Russ Canzler, baseball coach at Hazleton Area High School, is starting a summer travel team for high school players who want to compete in college or the pros.
Affiliated with Baseball U and the Hazleton Area Recreation Program, the Hazleton team will draw players from across Northeast Pennsylvania and might assist Hazleton economically.
Players come from as far as Danville on the west, the Poconos to the north and east and from Schuylkill County and into the Lehigh Valley and Harrisburg territory on the south “so we cover a pretty big area,” Canzler said.
Canzler once discouraged players, especially youngsters, from playing travel ball. But giving seminars for Baseball U during his 12-year professional career, which included Major League stints with the Cleveland Indians and Tampa Bay Rays and an MVP award in the International League, made him think travel teams can help players continue the game after high school.
“I’ve seen the benefit as far as development as a player and getting in front of the right college scouts and coaches,” he said.
Last year, Baseball U teams in several states combined to send 35 players to college programs, and more than 700 Baseball U alumni have signed with colleges during the past decade.
Local players had a chance to perform for scouts from eight colleges on Sunday when Canzler hosted a clinic for some 60 athletes at HARP’s indoor facility, 601 S. Poplar St.
During the clinic, Canzler did some scouting of his own.
While players ran 60-yard dashes, did agility drills, threw, hit and fielded for the college scouts, Canzler looked for players for his travel team.
He said the under-17 team will play at college showcases and other events hosted by schools, as well as tournaments, including one in Boston that draws 150 teams. Top players have a chance to qualify for Baseball U’s national team for a tournament in July.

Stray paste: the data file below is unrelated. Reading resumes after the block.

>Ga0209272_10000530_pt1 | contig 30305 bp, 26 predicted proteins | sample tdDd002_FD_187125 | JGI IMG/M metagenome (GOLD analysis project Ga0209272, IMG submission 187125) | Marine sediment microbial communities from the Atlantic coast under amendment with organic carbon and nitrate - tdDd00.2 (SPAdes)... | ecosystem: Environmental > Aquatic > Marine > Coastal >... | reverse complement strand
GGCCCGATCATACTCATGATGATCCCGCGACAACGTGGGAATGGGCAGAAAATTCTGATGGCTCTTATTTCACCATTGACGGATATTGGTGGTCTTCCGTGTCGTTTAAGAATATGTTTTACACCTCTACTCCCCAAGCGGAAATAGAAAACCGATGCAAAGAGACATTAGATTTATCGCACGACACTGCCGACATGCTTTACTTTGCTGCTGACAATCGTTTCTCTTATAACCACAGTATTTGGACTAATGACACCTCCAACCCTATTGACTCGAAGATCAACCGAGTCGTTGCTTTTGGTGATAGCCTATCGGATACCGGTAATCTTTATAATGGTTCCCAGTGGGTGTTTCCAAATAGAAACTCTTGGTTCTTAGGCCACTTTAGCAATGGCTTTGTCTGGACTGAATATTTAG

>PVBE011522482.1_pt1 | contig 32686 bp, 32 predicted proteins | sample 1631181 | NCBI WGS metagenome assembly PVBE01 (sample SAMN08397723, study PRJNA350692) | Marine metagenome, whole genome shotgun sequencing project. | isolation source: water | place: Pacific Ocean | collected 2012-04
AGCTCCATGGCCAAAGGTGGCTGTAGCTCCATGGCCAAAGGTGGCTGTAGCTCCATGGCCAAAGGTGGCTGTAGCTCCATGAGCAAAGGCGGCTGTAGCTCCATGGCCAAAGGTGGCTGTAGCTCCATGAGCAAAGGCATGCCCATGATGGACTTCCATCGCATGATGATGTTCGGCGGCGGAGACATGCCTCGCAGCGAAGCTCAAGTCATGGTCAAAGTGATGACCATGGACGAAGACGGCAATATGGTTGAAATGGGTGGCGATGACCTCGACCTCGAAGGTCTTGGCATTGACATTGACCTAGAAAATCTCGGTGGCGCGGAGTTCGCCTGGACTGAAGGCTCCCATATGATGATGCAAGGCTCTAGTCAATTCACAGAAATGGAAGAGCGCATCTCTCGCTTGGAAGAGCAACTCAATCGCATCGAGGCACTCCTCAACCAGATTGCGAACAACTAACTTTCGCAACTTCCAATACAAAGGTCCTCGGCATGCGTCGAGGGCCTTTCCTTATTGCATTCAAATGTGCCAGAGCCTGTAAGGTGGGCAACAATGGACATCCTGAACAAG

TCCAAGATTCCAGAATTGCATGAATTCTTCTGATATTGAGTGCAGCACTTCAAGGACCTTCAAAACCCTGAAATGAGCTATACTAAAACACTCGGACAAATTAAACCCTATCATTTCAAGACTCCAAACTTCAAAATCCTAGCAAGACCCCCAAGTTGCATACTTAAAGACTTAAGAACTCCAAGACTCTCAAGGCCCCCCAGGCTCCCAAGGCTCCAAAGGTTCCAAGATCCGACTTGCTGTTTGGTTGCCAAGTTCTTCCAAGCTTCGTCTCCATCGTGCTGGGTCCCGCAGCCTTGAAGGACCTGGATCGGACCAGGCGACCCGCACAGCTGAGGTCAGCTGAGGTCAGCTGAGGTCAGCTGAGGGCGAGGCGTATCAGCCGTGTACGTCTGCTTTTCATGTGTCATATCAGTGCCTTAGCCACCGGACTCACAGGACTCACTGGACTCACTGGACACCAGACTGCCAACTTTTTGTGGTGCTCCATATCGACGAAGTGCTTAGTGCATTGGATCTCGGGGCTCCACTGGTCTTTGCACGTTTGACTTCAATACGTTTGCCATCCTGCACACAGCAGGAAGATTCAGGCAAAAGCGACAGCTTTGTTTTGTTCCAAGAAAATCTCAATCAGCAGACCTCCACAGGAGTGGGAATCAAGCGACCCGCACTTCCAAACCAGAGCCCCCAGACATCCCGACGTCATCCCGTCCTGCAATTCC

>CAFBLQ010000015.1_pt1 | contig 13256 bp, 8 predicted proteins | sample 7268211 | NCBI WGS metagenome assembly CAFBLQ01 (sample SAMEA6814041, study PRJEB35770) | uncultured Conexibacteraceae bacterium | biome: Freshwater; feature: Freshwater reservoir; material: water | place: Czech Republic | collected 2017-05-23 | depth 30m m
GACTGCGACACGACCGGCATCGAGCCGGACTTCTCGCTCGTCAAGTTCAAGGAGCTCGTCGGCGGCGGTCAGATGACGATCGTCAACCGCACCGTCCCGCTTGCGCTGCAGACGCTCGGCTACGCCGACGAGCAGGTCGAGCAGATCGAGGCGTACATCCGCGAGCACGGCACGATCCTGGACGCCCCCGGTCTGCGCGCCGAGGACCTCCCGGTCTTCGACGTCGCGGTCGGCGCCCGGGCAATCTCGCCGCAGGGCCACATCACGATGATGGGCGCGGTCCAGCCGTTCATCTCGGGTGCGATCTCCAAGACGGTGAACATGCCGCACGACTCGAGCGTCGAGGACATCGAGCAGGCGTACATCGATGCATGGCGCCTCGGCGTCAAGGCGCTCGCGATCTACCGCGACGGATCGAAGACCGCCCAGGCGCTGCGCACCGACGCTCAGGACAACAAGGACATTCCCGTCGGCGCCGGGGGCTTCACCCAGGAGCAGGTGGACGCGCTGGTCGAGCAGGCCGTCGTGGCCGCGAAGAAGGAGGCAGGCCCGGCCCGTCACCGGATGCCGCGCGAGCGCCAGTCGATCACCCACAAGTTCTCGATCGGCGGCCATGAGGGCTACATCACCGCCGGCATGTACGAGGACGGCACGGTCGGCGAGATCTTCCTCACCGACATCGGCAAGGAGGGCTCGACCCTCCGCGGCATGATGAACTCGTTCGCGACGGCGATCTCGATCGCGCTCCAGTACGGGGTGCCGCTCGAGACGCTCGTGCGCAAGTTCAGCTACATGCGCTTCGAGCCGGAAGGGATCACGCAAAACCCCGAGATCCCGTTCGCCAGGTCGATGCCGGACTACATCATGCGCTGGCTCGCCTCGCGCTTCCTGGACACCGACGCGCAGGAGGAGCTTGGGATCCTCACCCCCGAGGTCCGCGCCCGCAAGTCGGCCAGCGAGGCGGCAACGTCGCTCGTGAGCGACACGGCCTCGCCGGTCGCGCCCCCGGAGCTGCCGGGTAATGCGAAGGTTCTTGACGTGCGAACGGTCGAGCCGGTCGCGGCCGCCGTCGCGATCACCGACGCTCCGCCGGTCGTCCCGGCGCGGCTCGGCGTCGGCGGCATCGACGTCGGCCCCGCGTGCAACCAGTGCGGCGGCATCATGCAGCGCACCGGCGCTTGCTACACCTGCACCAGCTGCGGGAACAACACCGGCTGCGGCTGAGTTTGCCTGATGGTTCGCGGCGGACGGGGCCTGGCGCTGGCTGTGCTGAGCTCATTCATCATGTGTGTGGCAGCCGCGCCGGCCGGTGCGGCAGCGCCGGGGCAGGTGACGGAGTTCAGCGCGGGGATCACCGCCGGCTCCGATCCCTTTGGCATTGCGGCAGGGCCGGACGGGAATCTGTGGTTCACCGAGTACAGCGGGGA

Canzler said Hazleton also will have a team for players younger than 15.
He sees potential for hosting a tournament in Hazleton with HARP.
A consultant hired by HARP will begin a study next week into whether the Hazleton area could financially support a new indoor sports facility. If Pinnacle Indoor Sports concludes the market exists, HARP would commission a second study to evaluate what to build and where to build it.
Putting the indoor center around fields such as those at Hazle Twp. Community Park, the Drifton Softball Complex or at the entrance to Hazleton on Route 924 where there’s enough land to build fields would create a tournament-ready facility. In places that host tournaments, teams patronize restaurants, hotels and other businesses.
“Youth sports is a huge industry. We’re just scratching the surface of baseball and softball,” Canzler said. “I’d love to see it done.”
Even after three decades as a reporter at the Standard-Speaker, Kent Jackson still enjoys meeting people, learning more about the community and sharing stories with readers. He currently covers schools but has reported on local government, health, police and the environment. Regularly, he writes about outdoor sports, wildlife and conservation for the Wildlife page on Sundays. Contact: 570-455-3636; firstname.lastname@example.org